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Many decision theory problems involve pre-commitment or deciding in advance how you are going to act. This is crucial for game-theory, where an agent that has credibly pre-committed can force other actors to act differently than they would other otherwise acted. It is also important for problems with predictors like Newcomb's Problem where an agent which pre-commits one-boxing guarantees (or almost guarantees) themselves the million. Lastly, it can be important for agents who are aware that they are likely to make a bad decision in the moment.

Interactions with Predictors:

There has been significant disagreement about what pre-commitment means for decision theory problems where you are being predicted by a sufficiently high quality predictor. In Newcomb's Problem, two-boxers typically believe that while you could have obtained the million by pre-committing before Omega made their prediction, afterwards is too late. Even though two-boxing only gives you $1000, they claim that the million was never in the box so you never could have gained it. In contrast, one-boxers tend to believe that it is a mistake to think that the million isn't accessible to you - see Eliezer arguing that you can just do it - in other words that if you one-box you will always find that the million always was accessible to you.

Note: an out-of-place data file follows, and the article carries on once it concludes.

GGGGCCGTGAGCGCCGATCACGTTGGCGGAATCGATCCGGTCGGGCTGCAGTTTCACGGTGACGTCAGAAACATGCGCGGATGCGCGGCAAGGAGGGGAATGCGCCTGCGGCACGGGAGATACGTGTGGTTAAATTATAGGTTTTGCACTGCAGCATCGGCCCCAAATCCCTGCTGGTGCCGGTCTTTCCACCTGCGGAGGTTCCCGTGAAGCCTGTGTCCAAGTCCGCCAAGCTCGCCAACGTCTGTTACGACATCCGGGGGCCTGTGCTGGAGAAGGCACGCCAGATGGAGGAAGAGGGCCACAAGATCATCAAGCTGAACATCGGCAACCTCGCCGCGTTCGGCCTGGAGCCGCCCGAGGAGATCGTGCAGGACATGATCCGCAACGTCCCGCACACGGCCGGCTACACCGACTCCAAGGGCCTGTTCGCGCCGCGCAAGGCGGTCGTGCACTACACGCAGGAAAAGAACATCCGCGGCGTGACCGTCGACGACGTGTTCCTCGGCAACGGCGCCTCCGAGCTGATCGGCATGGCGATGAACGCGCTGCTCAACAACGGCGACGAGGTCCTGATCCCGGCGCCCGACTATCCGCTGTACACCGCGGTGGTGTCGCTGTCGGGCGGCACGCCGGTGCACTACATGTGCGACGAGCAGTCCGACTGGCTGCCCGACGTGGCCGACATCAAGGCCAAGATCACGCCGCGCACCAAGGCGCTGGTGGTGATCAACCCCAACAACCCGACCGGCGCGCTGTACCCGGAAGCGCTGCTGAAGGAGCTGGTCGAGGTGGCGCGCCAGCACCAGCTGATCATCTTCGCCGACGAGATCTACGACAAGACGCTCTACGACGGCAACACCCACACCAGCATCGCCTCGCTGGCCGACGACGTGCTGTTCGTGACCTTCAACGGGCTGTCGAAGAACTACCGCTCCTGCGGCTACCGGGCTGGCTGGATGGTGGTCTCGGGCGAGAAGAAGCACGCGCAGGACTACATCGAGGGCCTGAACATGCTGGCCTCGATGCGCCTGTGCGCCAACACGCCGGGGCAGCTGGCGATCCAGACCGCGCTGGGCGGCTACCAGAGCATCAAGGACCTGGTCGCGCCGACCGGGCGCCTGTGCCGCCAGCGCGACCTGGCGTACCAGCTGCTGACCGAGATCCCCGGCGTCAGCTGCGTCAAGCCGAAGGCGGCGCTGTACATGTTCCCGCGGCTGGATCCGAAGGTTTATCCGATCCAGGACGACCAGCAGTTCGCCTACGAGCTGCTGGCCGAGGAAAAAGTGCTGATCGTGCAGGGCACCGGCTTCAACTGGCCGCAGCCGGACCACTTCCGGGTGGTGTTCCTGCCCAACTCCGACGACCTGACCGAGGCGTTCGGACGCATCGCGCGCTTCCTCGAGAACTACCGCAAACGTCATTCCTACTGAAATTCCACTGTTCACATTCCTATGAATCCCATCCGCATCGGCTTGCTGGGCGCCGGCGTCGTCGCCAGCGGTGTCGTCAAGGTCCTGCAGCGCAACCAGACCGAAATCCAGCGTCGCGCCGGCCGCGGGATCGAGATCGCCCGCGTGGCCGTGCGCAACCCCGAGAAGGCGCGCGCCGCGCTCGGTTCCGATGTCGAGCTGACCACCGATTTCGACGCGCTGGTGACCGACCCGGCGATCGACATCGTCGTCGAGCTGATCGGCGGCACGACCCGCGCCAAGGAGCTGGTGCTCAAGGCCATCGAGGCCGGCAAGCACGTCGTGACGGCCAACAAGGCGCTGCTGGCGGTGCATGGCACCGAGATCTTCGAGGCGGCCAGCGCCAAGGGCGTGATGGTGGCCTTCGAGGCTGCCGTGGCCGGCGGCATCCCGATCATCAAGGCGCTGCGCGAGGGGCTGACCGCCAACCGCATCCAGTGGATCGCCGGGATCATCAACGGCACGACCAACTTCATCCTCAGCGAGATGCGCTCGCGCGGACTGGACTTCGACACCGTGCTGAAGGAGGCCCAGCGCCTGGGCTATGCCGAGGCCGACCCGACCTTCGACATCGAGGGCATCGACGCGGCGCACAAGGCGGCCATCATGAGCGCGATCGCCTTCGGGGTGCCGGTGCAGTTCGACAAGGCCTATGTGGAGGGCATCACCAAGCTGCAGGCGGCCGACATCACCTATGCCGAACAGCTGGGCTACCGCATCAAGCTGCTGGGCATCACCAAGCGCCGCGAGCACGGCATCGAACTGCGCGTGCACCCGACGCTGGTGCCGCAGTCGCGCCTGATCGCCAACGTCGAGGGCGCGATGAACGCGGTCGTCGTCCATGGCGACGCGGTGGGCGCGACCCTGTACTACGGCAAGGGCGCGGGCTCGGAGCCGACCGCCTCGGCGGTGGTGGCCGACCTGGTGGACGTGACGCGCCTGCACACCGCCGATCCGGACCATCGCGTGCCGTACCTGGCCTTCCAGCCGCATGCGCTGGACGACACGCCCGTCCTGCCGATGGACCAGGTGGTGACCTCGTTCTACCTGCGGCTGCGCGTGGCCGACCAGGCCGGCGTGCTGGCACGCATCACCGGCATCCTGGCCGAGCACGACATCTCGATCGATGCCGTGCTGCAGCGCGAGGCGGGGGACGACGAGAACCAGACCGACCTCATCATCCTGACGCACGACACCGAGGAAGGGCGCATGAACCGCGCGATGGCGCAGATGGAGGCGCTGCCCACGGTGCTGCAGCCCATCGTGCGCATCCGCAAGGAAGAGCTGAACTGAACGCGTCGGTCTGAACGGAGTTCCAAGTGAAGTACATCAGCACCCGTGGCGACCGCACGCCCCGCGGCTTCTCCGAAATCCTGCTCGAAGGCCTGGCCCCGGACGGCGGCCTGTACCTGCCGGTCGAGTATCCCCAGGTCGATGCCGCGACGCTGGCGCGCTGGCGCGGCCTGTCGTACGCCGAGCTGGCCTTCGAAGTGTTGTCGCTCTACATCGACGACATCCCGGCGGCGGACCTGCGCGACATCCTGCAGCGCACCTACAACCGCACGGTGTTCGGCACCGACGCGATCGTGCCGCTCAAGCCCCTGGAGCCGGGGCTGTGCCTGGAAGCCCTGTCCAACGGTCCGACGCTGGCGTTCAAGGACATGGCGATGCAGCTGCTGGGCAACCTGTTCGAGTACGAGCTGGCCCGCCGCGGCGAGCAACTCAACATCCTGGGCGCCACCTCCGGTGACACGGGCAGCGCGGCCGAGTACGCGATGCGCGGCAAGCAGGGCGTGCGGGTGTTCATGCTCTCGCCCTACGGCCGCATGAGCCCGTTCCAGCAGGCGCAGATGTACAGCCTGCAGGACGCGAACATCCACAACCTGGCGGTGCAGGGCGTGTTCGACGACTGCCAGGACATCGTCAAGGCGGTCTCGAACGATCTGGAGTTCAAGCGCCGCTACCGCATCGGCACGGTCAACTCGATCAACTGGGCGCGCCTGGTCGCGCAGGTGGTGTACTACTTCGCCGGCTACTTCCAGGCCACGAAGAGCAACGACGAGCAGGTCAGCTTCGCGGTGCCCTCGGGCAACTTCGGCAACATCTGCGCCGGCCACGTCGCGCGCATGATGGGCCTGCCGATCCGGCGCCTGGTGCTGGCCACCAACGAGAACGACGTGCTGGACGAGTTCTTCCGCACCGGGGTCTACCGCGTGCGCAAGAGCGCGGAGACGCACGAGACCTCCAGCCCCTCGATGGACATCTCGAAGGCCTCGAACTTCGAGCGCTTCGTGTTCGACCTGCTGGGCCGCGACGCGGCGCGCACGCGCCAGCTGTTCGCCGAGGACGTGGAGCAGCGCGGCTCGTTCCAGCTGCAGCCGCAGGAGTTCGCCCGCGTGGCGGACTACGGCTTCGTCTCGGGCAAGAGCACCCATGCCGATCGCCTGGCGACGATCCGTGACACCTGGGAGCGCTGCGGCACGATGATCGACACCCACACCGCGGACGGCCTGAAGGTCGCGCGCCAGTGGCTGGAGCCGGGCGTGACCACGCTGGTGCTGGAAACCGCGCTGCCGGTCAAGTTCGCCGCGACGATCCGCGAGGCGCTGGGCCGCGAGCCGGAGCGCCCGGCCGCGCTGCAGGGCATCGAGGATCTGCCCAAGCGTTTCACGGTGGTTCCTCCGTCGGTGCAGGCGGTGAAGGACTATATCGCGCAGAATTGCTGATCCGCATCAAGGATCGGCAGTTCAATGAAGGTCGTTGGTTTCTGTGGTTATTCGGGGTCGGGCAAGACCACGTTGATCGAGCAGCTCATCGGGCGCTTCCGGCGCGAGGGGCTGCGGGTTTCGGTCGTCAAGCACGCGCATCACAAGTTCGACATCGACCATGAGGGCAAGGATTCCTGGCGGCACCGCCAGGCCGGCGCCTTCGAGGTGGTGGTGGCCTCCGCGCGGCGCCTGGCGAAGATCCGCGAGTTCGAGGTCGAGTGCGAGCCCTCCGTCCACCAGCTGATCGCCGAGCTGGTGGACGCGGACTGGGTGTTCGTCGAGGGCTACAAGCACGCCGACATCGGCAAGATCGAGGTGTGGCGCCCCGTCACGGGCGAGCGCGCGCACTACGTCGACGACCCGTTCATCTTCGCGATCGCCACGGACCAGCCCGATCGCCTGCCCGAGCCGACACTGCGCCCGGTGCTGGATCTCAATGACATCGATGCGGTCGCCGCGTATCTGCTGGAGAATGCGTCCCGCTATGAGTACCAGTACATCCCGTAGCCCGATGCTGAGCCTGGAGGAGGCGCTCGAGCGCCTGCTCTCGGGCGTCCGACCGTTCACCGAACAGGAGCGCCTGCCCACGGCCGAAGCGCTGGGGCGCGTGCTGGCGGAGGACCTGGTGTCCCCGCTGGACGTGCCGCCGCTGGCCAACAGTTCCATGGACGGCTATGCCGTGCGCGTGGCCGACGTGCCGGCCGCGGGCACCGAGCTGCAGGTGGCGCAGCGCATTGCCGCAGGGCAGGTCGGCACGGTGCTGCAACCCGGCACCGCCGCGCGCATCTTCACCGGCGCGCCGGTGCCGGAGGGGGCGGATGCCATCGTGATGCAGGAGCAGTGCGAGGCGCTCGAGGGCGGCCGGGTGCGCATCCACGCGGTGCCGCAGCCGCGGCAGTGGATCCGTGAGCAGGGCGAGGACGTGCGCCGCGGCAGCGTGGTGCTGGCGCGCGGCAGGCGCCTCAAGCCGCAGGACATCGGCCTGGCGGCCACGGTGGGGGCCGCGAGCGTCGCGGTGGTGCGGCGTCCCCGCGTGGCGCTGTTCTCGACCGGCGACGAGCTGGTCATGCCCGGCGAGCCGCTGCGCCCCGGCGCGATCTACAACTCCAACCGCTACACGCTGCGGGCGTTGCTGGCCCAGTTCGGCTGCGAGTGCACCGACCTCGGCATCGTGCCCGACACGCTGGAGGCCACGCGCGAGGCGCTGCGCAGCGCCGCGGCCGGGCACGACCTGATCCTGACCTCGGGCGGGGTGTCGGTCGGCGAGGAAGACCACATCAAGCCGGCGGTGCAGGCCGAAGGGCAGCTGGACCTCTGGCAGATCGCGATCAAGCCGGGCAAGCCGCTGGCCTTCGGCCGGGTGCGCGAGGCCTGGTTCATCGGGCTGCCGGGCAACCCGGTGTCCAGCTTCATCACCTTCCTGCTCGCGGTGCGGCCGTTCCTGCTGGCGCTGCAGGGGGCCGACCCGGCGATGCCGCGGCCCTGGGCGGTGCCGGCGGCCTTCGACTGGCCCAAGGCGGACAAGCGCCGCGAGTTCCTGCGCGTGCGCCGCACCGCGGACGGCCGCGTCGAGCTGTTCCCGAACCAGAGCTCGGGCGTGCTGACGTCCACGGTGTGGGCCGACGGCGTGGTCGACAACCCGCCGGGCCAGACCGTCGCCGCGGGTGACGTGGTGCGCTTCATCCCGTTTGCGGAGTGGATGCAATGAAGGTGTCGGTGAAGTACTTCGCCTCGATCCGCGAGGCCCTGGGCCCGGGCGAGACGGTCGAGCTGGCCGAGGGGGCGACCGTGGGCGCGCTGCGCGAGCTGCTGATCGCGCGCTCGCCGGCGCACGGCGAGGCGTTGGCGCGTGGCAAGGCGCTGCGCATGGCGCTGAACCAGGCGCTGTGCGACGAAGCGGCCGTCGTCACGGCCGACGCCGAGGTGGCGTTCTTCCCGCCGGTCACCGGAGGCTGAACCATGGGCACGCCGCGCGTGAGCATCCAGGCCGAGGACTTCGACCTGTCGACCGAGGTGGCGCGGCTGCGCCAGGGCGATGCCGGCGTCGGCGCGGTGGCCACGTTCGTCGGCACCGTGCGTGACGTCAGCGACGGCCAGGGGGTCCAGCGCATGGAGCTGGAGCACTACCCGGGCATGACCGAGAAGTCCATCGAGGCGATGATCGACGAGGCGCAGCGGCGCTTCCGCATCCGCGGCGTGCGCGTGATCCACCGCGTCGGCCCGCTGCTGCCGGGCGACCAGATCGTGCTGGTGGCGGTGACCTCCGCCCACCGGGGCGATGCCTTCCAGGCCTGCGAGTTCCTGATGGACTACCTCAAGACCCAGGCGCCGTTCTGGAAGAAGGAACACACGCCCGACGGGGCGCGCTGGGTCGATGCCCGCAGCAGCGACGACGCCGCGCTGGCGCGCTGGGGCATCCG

If you have to pre-commit in advance the question naturally arises - what counts as pre-commitment? Is it sufficient to just decide in advance what you are going to do as long as you are committed to following through or do you have to commit more substantially by setting up a penalty sufficient to dissuade yourself from changing your mind? Having raised this question, the answer seems clear - a pre-commitment is valid in terms of obtaining you the million so long as it is legible to Omega and it is valid in terms of binding you to the action so long as you actually follow through....

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